I guess these people consider themselves to be without sin, and therefore capable of judging others. But to be really real with you — I don’t believe religious arguments should even matter in this arena. In a country that purports to embrace the separation of church and state, I honestly don’t get how the California Supreme Court decision that recognized same-sex marriage in California as an equal right could be overridden. It is disturbing and scary to me that the rights already granted to the citizens of California could even be taken away, even by a popular vote. I can’t imagine how it would make me feel, if Loving v. Virginia was somehow, someday revoked.
Marriage is such a special commitment. But according to information at DivorceRate.org, 50% percent of first marriages, 67% of second and 74% of third marriages end in divorce. There are drive through wedding chapels, so if you’re wasted and whimsical in Vegas you can make two bad decisions at once. I’ve known people — Catholics, mind you! — who have had two or three divorces. We watch and cackle at reality television competitions that steer couples towards the altar and end with a rose ceremony — and often, a ring and an on-bended-knee proposal of marriage. So it makes me laugh when straight people say things like marriage is sacred, when it’s been made into such a mockery by so many.
Then you’ll hear arguments like, “I don’t have a problem with gay people, let them be together… call it a civil union, just don’t call it marriage.” Why not? I don’t believe that allowing same sex couples to get married in any way diminishes my own marriage. How on earth would granting the right of a man and another man, or a woman and another woman to be legally joined, affect me? Quite simply, it doesn’t.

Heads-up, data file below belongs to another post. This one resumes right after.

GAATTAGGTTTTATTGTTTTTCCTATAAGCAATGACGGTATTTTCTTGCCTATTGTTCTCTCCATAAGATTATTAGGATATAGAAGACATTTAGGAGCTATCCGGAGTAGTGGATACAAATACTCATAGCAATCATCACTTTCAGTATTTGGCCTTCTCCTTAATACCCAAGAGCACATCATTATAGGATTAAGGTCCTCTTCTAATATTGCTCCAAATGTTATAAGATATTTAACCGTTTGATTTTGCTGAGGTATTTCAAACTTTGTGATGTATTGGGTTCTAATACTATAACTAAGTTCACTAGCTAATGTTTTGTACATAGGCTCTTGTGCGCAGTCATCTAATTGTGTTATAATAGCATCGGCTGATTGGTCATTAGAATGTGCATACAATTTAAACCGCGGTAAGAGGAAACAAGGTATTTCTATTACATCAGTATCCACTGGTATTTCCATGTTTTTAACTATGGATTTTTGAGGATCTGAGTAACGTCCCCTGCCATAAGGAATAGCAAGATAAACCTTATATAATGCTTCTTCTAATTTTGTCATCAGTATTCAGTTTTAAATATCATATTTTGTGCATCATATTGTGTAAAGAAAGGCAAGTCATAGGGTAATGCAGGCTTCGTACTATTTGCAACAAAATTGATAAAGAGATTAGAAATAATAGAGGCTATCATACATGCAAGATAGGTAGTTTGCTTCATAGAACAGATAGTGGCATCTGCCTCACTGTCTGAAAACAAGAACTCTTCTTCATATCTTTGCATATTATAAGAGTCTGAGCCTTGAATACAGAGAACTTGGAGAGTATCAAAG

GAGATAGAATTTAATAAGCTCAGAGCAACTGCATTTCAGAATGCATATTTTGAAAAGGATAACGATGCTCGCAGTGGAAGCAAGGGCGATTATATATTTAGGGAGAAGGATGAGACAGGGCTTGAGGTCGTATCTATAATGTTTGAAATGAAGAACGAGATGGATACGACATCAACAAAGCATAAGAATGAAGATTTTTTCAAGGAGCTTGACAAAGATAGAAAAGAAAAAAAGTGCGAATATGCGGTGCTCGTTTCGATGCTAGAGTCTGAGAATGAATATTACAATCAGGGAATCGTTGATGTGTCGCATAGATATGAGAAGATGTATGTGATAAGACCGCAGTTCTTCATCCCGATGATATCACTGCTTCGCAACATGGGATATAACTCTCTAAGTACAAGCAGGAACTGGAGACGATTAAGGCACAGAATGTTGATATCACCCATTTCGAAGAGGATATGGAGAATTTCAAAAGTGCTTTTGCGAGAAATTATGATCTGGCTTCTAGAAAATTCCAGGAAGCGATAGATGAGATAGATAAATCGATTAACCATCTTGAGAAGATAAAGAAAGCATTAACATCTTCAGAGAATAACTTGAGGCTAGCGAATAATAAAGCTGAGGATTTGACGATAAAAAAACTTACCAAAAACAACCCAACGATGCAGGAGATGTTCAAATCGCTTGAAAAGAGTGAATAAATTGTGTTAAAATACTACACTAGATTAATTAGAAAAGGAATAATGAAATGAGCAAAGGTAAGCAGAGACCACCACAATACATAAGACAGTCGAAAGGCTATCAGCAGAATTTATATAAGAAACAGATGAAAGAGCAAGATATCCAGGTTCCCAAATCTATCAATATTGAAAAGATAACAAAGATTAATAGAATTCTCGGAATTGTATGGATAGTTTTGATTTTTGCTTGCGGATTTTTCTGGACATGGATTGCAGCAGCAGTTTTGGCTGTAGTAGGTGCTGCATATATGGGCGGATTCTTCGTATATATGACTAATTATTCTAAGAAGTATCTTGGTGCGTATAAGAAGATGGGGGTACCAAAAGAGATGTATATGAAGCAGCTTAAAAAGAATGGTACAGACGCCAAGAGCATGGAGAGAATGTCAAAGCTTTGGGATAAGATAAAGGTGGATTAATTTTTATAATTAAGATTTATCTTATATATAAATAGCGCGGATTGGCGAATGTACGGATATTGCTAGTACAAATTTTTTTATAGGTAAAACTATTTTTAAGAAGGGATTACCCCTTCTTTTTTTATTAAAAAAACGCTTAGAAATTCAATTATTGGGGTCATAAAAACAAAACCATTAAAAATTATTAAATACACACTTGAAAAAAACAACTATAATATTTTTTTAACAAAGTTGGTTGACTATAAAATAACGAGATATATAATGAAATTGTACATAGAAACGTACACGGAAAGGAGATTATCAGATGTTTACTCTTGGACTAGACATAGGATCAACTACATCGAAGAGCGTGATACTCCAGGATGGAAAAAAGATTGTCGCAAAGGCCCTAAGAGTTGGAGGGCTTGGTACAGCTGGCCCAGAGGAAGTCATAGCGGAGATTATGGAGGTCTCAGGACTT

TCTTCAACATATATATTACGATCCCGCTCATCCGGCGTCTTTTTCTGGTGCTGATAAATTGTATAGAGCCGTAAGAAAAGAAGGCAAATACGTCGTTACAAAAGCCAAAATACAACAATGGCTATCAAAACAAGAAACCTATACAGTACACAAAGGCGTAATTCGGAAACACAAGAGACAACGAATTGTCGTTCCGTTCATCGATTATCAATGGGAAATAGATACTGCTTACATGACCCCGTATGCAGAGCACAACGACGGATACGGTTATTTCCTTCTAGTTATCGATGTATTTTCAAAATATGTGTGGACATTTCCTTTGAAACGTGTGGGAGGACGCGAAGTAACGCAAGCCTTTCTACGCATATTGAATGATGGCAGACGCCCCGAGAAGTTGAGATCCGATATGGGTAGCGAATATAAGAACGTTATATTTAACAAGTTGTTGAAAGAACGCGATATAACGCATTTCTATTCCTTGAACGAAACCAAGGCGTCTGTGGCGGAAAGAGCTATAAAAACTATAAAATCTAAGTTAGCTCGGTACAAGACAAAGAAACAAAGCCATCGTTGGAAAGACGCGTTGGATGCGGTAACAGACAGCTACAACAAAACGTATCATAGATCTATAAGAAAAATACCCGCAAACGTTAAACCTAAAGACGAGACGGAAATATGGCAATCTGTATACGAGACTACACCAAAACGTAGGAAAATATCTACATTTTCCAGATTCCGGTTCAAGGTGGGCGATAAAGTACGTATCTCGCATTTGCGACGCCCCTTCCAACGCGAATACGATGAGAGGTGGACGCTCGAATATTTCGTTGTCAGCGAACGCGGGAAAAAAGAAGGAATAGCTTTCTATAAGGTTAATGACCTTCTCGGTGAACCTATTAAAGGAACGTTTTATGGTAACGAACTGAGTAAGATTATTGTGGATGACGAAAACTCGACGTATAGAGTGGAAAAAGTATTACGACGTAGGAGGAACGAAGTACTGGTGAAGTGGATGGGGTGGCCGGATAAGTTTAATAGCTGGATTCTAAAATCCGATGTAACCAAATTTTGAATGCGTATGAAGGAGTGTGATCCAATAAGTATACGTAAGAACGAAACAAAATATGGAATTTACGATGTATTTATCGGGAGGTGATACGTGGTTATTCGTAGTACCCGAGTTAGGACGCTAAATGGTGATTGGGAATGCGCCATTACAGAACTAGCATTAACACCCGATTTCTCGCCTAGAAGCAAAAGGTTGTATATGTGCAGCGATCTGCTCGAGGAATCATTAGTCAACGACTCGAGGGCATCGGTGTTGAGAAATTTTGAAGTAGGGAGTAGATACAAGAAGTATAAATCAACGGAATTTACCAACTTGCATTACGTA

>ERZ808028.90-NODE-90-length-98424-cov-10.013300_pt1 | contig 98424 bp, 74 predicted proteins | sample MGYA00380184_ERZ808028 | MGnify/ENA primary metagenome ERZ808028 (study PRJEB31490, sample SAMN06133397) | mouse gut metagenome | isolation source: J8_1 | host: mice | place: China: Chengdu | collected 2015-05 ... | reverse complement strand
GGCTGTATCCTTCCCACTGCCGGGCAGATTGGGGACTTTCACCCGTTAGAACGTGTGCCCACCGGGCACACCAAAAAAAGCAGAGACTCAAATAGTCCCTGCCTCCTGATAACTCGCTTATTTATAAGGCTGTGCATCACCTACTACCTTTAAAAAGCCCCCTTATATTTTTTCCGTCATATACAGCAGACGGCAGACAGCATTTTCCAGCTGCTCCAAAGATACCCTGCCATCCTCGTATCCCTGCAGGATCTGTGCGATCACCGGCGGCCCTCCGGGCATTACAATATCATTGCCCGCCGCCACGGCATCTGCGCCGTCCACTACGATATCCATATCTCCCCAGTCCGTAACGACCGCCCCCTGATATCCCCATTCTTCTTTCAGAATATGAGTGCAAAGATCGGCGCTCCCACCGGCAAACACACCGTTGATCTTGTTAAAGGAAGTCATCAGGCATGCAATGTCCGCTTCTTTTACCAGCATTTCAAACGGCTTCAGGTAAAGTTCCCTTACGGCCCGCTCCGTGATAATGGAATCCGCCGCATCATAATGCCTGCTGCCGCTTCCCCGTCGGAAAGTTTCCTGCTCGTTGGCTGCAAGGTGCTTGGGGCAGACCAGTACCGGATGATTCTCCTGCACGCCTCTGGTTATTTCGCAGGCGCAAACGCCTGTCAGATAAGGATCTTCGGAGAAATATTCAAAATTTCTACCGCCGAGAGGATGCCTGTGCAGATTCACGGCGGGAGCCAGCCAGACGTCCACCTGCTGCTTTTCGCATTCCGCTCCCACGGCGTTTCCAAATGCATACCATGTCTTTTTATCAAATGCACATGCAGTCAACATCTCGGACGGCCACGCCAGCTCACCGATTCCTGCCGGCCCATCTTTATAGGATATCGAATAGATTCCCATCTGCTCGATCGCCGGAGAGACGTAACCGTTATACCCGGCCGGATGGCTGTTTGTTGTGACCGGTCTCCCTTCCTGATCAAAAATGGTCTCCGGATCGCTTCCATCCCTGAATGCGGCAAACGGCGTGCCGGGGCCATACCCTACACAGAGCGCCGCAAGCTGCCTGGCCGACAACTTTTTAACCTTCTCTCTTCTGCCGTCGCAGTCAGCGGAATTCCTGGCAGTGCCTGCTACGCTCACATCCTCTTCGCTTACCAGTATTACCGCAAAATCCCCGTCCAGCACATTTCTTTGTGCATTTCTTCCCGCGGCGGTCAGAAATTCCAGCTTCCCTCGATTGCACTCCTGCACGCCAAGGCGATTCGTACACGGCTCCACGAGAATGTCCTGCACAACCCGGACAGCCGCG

I agreed completely with Keith Olbermann’s special comment on Prop 8. I thought his passion was palpable, his words eloquent, and his meaning clear.
I believe that love is love. And people are people. I believe that if two consenting adults love each other and want to get married, they should be able to.
In the meantime, the Proposition 8 movement is provoking expression from wonderful and unexpected sources. Brilliant comedian and former Afrobella of the Week Wanda Sykes had spoken out humorously about gay marriage before, in her stand up special. But because of Prop 8, she is now one of very few black celebrities I can think of who has come out of the closet. Wanda just revealed that she herself has a wife. And I bet they are an adorable couple!
In Wanda’s own words: “Gay is not a choice. That’s like telling me I chose to be a woman, I chose to be black…I am proud to be a woman, I’m proud to be a black woman, and I’m proud to be gay. Now let’s go and get our damn equal rights!”
Anna Quindlen’s great Newsweek essay, The Loving Decision outlines the similarities, and reveals the inevitiability that someday soon, there will be a Loving vs. Virginia for same sex marriage. It’s only a matter of time. Someday, it will seem crazy that same sex marriage was once deemed illegal. Someday. In the meantime, we’re in for more protests and anger, heartbreak and struggle, here in America the land of the free and the home of the brave.
I am not a blogger of color alone in lamenting the passage of Prop 8 and Amendment 2. Jack and Jill Politics, Pam’s House Blend, Incredible Juju, Racialicious, Acts of Faith, That Girl Has Issues, Noctuary, and Simply Fred Smith all did wonderful, informative, eloquent posts examining race and it’s place in the passage of Prop 8. They are all worth a read. And FYI, I got the photo above from this pro-same sex marriage Facebook group.
I expect this to be the kind of post that provokes comments with vastly differing opinions. Please feel free to express yours, but I ask that you remain respectful in doing so.
What are your views on this very hot button issue, bellas and fellas?